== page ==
One of the interviewed experts in the audio story, Leandro “Kufa” Castro has been with Groundwork RI since 2018 as Program Coordinator, focusing on incorporating creative practices to spread environmental awareness, specifically about climate change resiliency in urban communities. Kufa is also a Project Assistant at Rhode Island Latino Arts working on a cultural history tour of the South Side and West End of Providence. Originally from the Dominican Republic and raised in Pawtucket, Kufa is an artist, actor, and media producer who helped develop a new adaptation of “Comedy of Errors/Comedia de Equivocaciones” for Trinity Rep’s touring production for the summer of 2019, which toured public libraries and parks across Providence County. Kufa also worked as an Agricultural Apprentice with the Southside Community Land Trust from April to September 2018.

The building of I 95 sealed the fate, so to speak, of Allens Ave and the waterfront. The petroleum storage facilities that are there now and the scrap metal yards and all the different heavy industrial uses are locked in place by zoning. 

Sam Coren, PhD Candidate, American Studies, Brown University
Sam Coren, PhD Candidate, American Studies, Brown University

Sam Coren is a public scholar, creative practitioner and graduate student with a lifelong interest in the history and nature(s) of cities. Sam is currently working on a dissertation titled Watershed Metropolis: A Fifty Year History of Rhode Island’s Urban Rivers. Sam has also exhibited as a research-based artist at sites in Providence and upstate New York, exploring humans’ relationships to distressed landscapes, and is currently serving as co-organizer with Doors Open RI of an exhibition titled Providence Waterways.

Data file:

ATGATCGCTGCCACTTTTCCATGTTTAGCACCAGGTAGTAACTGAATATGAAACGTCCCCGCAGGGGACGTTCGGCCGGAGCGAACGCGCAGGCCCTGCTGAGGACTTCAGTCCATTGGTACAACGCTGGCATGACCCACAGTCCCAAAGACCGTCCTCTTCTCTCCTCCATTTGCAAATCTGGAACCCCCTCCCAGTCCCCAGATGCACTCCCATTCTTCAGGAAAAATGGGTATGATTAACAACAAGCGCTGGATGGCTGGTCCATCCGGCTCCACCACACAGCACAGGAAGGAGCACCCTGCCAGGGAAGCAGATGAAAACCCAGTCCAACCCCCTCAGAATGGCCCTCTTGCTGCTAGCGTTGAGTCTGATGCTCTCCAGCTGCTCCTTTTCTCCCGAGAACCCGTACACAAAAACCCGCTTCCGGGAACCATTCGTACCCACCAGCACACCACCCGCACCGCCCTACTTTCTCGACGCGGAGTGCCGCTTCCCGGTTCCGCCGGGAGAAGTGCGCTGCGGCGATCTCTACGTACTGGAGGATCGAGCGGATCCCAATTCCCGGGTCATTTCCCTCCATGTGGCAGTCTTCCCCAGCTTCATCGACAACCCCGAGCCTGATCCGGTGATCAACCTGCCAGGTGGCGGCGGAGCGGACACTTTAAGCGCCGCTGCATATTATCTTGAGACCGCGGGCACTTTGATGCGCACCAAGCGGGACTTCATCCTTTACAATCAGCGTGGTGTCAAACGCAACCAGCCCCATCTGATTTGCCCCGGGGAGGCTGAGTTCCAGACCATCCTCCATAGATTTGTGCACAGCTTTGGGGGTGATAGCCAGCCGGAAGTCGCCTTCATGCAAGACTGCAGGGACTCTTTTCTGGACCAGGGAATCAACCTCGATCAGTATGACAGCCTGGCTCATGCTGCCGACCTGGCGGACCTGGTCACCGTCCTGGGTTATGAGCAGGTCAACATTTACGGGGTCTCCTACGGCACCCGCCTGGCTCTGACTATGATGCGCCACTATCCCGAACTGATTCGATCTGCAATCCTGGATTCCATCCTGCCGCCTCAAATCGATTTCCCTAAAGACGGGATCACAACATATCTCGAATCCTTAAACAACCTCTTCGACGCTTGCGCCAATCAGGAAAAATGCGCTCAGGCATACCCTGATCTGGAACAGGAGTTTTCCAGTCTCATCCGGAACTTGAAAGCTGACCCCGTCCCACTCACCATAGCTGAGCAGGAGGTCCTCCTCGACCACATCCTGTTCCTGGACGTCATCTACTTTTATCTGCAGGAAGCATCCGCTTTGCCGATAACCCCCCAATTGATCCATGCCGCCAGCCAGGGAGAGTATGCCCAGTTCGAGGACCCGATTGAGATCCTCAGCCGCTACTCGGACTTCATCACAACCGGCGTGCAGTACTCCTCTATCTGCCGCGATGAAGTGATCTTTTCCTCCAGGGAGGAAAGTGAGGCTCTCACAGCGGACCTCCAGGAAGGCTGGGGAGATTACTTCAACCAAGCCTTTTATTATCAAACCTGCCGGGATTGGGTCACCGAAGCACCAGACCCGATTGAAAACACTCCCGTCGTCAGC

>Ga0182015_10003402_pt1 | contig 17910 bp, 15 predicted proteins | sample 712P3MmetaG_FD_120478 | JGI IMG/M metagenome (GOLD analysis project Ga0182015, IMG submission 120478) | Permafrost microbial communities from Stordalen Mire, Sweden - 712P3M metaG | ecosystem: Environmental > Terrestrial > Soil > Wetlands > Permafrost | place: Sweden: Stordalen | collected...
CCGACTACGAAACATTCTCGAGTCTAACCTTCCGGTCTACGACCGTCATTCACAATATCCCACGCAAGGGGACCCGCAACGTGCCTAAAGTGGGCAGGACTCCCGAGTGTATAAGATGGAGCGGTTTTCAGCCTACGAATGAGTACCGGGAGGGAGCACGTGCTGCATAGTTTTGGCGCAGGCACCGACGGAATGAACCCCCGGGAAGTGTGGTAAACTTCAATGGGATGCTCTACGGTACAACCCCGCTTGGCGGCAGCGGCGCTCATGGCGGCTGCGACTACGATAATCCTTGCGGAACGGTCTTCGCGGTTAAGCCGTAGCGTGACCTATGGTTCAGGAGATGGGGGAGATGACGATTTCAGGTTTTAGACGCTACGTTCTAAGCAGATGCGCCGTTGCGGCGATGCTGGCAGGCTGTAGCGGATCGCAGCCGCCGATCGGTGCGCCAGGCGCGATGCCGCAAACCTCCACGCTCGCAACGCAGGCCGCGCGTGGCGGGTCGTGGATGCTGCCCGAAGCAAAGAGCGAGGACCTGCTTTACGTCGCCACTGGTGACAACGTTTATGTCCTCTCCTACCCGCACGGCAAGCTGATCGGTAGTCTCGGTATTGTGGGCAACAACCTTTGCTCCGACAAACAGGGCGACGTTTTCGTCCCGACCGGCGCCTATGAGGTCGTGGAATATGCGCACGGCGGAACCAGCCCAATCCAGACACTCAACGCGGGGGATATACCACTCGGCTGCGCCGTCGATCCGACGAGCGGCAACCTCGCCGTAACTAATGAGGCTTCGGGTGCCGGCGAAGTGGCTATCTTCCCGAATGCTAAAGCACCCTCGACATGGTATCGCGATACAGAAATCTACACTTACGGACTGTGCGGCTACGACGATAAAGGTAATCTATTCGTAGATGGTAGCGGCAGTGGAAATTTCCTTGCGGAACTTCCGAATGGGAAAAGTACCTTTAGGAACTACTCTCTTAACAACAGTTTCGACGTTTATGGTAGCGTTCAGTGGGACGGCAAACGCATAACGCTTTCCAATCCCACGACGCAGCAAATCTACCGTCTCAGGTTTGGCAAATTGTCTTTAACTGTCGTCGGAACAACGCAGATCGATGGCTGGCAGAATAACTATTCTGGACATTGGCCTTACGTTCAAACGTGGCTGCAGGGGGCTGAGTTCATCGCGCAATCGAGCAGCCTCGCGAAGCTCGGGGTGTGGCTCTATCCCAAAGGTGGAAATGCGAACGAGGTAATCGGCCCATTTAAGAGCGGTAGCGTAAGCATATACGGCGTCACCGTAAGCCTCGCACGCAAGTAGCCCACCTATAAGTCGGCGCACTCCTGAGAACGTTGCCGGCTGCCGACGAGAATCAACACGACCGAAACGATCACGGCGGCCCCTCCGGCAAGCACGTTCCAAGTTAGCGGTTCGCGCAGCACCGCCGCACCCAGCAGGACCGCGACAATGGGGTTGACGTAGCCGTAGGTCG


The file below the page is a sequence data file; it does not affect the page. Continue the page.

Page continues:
Curators

Angela Zhang (she/hers) will be starting her residency in Seattle after graduating from the Warren Alpert Medical School at Brown University in May 2021. She took a year away from medical school as the JEDI (Justice, Equity, Diversity, and Inclusion) Fellow for the medical school’s Office of Diversity & Multicultural Affairs, and worked in anti-racism and health equity around abolishing biological race-based medicine, climate change, migration, and incarceration. Find her at dance classes, watering her plants, walking her dog, or tweeting at @zh_angela.

Abbie Hui is a Health and Human Biology graduate (in May 2021) and a 5th Year Masters in Pathobiology candidate at Brown University. Her interests include infectious diseases, maternal and child health, cooking, and exploring!

Maggie Unverzagt Goddard is a PhD candidate in American Studies at Brown University. Her research explores critical theories of the body, material culture and public memory, and cultural histories of the built environment. She created Tiny Exhibits in 2019 and has a passion for interdisciplinary collaboration.

Caroline Cunfer edited the embedded audio clips for the ArcGIS StoryMap. Caroline is a member of the Tiny Team and curator of her own Tiny Exhibit. She is a first-year PhD student in American Studies and an oral historian. She has a passion for wax seals.

Thank you to Frank Donnelly, the Geospatial Information Services and Data Librarian at the Brown University Library, who provided invaluable support in developing the interactive maps. Thanks also to Jim McGrath, @JimMc_Grath at Northeastern University, for recommending Juxtapose from the Northwestern University Knight Lab.